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City hall child slavery act?

No precedent for lowering San Diego’s voting age

Why in the heck would Marti Emerald want 16-year-olds to vote?
Why in the heck would Marti Emerald want 16-year-olds to vote?

Should San Diego lower the city’s voting age from 18 to 16? Not such a great idea, opines deputy city attorney Sharon Spivak, a onetime Union-Tribune city hall reporter, in a response to a request for advice from departing Democratic city-council member Marti Emerald.

For starters, if the voting age were changed, 16-year-olds could run for council and mayor. The city charter says elected officials must “devote full time to the duties of their office,” and councilmembers must “attend all Council meetings.” Notes Spivak, “These sections would be at odds with California’s compulsory education laws, which may require that a given voter be in school full-time, or state labor laws.”

There would also be financial costs to consider. Those under 18 would still be “prohibited from voting at the state and federal levels, requiring a separate ballot to accommodate them.”

Adds the advice letter, “There is no precedent for a 16-year-old voting age in California or nationwide, with two small Maryland cities as the only reported exceptions: The first city reported to have passed such a law, allowing 16-year-olds to vote in its municipal elections, is Takoma Park, Maryland, a city of about 17,000 people. The Charter change to allow younger voters was enacted by a seven-person City Council vote in 2013, without a requirement to submit the question to voters. By contrast, California law requires a vote of the people to amend San Diego’s Charter.”

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Why in the heck would Marti Emerald want 16-year-olds to vote?
Why in the heck would Marti Emerald want 16-year-olds to vote?

Should San Diego lower the city’s voting age from 18 to 16? Not such a great idea, opines deputy city attorney Sharon Spivak, a onetime Union-Tribune city hall reporter, in a response to a request for advice from departing Democratic city-council member Marti Emerald.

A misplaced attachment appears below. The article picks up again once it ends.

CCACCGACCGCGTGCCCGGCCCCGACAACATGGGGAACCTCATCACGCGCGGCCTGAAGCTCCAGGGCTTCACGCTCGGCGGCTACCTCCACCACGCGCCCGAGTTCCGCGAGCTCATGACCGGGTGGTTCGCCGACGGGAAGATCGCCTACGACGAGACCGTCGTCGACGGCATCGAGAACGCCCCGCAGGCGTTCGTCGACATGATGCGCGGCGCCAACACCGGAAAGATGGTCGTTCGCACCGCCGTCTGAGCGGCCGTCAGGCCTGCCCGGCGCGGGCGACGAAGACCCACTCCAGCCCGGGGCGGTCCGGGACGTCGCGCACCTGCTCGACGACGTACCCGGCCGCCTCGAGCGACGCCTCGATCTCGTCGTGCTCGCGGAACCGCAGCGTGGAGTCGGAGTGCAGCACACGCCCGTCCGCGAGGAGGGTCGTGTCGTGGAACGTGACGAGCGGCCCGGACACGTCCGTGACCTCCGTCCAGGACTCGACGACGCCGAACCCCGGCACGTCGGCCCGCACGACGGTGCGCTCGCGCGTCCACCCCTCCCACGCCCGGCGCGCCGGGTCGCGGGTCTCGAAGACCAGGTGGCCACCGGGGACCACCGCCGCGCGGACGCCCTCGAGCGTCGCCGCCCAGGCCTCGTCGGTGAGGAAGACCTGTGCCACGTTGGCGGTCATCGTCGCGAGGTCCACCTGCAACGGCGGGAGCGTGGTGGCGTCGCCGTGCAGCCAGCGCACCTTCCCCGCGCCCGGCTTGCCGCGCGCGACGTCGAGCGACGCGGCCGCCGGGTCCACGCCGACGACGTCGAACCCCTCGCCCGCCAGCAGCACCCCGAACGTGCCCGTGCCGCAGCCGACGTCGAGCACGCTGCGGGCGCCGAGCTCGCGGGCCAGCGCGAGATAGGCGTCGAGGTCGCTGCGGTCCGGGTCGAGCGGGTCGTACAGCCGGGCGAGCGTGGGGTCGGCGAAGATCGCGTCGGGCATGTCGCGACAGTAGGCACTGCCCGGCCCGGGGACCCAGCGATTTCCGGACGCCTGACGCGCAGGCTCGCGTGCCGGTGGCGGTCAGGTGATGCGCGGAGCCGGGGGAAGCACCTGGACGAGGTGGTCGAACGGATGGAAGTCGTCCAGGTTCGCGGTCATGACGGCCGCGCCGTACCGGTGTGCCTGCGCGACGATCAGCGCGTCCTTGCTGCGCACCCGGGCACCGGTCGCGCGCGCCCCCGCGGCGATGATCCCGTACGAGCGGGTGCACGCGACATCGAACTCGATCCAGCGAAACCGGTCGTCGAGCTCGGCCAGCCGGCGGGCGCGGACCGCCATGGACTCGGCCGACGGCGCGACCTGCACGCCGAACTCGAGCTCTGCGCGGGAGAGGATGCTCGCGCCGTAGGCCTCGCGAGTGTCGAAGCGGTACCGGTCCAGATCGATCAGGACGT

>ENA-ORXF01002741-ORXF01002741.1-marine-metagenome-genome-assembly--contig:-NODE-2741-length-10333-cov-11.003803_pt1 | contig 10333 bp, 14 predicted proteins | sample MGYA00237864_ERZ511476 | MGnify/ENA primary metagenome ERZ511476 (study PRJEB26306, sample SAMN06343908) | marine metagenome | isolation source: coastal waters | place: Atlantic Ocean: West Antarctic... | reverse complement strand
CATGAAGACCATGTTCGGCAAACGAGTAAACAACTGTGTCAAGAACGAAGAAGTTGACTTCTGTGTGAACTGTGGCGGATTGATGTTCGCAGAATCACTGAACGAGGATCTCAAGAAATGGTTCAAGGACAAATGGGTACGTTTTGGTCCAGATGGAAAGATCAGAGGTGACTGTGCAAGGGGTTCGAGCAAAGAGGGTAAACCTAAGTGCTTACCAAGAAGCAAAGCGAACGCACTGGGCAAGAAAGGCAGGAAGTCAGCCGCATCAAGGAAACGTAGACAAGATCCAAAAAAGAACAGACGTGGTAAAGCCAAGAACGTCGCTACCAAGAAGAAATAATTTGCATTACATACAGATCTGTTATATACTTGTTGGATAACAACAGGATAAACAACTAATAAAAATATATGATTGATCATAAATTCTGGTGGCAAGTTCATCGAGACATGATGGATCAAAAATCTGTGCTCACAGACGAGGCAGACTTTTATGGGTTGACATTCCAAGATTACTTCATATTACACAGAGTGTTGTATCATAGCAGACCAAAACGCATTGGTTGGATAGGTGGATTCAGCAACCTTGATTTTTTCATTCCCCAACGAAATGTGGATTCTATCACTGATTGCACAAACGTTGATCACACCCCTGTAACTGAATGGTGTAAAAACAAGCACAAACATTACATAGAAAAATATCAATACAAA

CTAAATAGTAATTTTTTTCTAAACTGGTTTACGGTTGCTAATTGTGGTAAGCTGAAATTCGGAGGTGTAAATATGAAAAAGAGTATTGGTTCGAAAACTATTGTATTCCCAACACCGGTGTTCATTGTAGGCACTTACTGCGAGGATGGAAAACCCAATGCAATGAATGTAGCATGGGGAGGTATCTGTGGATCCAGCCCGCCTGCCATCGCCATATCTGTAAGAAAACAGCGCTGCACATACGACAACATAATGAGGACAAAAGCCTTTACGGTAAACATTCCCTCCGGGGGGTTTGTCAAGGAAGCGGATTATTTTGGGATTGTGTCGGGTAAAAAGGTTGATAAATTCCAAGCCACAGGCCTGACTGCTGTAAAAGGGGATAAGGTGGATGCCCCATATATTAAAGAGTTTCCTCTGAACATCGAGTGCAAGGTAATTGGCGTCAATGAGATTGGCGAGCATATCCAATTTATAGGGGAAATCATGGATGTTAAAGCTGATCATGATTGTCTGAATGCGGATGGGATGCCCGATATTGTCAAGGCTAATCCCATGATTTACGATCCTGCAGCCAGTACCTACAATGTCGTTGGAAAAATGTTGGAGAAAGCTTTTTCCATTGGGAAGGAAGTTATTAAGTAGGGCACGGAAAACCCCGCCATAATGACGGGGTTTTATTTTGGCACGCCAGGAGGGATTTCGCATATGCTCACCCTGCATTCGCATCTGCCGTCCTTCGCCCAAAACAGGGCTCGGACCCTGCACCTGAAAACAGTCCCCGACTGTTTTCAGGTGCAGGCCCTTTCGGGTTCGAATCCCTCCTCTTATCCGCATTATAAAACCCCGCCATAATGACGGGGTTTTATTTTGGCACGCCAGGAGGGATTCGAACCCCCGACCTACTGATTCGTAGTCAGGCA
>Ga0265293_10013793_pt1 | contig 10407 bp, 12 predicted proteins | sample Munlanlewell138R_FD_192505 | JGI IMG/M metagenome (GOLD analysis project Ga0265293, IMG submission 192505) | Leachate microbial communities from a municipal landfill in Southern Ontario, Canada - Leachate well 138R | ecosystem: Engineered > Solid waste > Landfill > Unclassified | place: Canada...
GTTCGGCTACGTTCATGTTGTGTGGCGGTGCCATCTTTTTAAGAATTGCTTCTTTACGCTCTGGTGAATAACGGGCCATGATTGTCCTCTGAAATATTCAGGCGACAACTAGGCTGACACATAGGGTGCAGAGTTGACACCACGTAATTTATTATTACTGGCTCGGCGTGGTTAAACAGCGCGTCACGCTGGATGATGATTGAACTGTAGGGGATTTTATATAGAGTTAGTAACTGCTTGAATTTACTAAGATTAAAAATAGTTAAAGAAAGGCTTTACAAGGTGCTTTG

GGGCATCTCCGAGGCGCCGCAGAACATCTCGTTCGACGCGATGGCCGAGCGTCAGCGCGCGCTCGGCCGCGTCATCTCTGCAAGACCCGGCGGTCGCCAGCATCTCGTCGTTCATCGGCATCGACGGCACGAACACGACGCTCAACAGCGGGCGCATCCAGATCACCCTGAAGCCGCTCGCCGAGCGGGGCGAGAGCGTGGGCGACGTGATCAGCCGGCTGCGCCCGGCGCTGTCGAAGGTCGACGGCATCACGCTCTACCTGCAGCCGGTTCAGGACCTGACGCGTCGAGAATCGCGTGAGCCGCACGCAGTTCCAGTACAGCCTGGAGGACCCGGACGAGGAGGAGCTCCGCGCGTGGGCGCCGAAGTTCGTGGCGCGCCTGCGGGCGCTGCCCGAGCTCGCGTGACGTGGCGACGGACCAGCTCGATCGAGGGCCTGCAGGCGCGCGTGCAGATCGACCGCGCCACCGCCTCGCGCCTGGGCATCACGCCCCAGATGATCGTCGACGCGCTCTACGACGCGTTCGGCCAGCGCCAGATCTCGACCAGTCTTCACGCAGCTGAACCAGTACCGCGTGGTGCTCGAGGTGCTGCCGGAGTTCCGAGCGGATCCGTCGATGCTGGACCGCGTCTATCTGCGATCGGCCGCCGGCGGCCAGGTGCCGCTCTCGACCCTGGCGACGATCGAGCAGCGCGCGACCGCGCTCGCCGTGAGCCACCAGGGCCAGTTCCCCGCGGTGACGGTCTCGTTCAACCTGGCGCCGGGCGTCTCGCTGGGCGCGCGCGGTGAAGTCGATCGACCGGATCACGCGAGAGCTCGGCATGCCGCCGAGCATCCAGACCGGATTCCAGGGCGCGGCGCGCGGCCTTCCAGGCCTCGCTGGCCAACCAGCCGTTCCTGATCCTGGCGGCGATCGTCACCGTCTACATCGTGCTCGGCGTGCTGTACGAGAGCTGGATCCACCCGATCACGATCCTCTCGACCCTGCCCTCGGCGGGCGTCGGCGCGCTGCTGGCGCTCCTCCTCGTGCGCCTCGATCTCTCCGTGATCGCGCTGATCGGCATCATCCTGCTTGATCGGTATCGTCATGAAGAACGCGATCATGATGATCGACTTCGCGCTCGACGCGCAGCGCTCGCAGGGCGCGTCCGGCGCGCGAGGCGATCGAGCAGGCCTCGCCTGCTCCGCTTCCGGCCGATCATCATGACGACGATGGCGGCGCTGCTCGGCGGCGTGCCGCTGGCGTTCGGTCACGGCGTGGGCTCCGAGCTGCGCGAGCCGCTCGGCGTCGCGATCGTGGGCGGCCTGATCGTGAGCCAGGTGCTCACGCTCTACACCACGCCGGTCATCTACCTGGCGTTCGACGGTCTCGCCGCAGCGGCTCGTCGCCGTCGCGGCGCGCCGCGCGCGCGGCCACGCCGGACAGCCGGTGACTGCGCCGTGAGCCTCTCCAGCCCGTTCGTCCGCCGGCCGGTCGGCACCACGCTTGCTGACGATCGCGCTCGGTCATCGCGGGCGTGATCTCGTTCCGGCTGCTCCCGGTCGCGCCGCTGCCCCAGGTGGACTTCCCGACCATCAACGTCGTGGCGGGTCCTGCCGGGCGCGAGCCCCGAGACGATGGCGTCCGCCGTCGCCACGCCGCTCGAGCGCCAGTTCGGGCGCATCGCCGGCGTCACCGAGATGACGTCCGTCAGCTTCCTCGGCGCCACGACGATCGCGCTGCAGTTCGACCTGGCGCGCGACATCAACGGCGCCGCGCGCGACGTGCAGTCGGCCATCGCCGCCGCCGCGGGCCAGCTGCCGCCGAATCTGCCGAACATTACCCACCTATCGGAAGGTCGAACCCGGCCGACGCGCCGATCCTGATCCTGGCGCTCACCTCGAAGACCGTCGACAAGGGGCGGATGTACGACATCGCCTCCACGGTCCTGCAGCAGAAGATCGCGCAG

For starters, if the voting age were changed, 16-year-olds could run for council and mayor. The city charter says elected officials must “devote full time to the duties of their office,” and councilmembers must “attend all Council meetings.” Notes Spivak, “These sections would be at odds with California’s compulsory education laws, which may require that a given voter be in school full-time, or state labor laws.”

There would also be financial costs to consider. Those under 18 would still be “prohibited from voting at the state and federal levels, requiring a separate ballot to accommodate them.”

Adds the advice letter, “There is no precedent for a 16-year-old voting age in California or nationwide, with two small Maryland cities as the only reported exceptions: The first city reported to have passed such a law, allowing 16-year-olds to vote in its municipal elections, is Takoma Park, Maryland, a city of about 17,000 people. The Charter change to allow younger voters was enacted by a seven-person City Council vote in 2013, without a requirement to submit the question to voters. By contrast, California law requires a vote of the people to amend San Diego’s Charter.”

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